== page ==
I would just like someone to confirm my understanding or if I'm missing something.
The definition of a markov process says the next step depends on the current state only and no past states. So, let's say we had a state space of a,b,c,d and we go from a->b->c->d. That means that the transition to d could only depend on the fact that we were in c.
However, is it true that you could just make the model more complex and kind of "get around" this limitation? In other words, if your state space were now aa, ab, ac, ad, ba, bb, bc, bd, ca, cb, cc, cd, da, db, dc, dd, meaning that your new state space becomes the previous state combined with the current state, then the above transition would be *a->ab->bc->cd and so the transition to cd (equivalent in the previous model to d) is now "dependent" on a state which, if modeled differently, is a previous state (I refer to it as a sub-state below).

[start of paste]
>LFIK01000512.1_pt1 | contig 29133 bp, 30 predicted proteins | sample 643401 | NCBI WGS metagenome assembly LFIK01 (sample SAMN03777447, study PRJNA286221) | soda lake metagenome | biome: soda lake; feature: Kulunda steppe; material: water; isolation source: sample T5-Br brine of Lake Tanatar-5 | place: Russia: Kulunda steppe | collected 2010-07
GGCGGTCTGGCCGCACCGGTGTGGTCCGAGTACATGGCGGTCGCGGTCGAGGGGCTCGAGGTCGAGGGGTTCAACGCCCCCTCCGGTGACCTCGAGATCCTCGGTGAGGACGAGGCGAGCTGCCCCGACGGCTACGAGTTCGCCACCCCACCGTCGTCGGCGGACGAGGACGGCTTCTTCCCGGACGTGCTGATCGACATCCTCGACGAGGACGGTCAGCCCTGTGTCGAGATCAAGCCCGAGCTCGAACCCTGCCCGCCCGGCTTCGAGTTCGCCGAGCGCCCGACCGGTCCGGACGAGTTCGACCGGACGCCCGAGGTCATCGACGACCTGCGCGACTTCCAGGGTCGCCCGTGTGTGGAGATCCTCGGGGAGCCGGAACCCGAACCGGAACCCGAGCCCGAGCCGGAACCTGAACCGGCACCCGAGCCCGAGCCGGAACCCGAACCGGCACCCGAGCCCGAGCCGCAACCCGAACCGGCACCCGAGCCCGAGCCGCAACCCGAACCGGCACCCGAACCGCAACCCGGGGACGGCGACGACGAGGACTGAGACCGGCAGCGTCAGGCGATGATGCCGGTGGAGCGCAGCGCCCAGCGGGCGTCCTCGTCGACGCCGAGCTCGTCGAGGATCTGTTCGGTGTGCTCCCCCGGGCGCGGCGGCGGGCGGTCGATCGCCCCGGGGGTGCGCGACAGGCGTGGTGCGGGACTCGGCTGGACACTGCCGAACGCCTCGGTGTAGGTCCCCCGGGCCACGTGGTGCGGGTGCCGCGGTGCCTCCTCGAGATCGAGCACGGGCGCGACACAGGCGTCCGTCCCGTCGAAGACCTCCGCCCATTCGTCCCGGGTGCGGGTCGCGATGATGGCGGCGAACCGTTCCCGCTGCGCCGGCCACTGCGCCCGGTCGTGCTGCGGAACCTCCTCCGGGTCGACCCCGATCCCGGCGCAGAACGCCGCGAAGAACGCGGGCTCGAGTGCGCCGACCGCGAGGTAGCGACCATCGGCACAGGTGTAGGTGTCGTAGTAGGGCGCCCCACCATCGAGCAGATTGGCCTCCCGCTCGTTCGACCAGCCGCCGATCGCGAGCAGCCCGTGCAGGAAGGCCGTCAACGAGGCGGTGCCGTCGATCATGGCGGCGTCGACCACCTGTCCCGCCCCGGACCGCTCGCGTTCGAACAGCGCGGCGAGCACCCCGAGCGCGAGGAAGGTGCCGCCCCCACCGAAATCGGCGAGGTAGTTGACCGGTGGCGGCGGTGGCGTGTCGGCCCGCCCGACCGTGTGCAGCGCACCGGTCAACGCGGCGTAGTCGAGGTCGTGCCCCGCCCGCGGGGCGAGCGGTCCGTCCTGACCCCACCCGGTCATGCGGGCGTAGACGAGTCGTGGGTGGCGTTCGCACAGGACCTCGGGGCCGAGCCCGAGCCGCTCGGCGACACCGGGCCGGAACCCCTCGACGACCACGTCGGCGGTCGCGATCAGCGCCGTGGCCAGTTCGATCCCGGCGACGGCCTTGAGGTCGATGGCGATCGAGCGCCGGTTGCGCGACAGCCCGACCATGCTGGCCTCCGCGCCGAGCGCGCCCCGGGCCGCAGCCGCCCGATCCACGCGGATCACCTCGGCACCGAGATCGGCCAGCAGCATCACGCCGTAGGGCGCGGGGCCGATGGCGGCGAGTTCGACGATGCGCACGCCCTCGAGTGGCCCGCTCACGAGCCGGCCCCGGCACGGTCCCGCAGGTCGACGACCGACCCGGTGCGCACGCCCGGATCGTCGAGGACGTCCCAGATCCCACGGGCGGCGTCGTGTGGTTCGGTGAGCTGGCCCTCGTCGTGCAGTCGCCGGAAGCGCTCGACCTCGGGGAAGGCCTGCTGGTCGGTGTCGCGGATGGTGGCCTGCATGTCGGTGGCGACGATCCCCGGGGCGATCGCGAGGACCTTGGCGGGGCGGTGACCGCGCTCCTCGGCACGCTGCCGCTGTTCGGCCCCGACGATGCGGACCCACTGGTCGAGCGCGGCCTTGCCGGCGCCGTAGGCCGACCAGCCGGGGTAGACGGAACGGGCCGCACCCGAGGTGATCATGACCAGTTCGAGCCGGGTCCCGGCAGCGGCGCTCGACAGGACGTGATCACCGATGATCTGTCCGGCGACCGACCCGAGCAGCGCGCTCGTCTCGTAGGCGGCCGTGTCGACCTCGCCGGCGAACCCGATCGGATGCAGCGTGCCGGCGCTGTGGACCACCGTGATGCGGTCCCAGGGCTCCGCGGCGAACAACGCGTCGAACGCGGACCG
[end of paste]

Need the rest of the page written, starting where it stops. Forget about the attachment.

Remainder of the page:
Am I correct in that one can make it "depend on previous states (sub-state)" (I know technically it doesn't in the new model since the sub-state is no longer a real state) maintain the markov property by expanding the state space as I did? So, one could in effect create a markov process that could depend on any number of previous sub-states.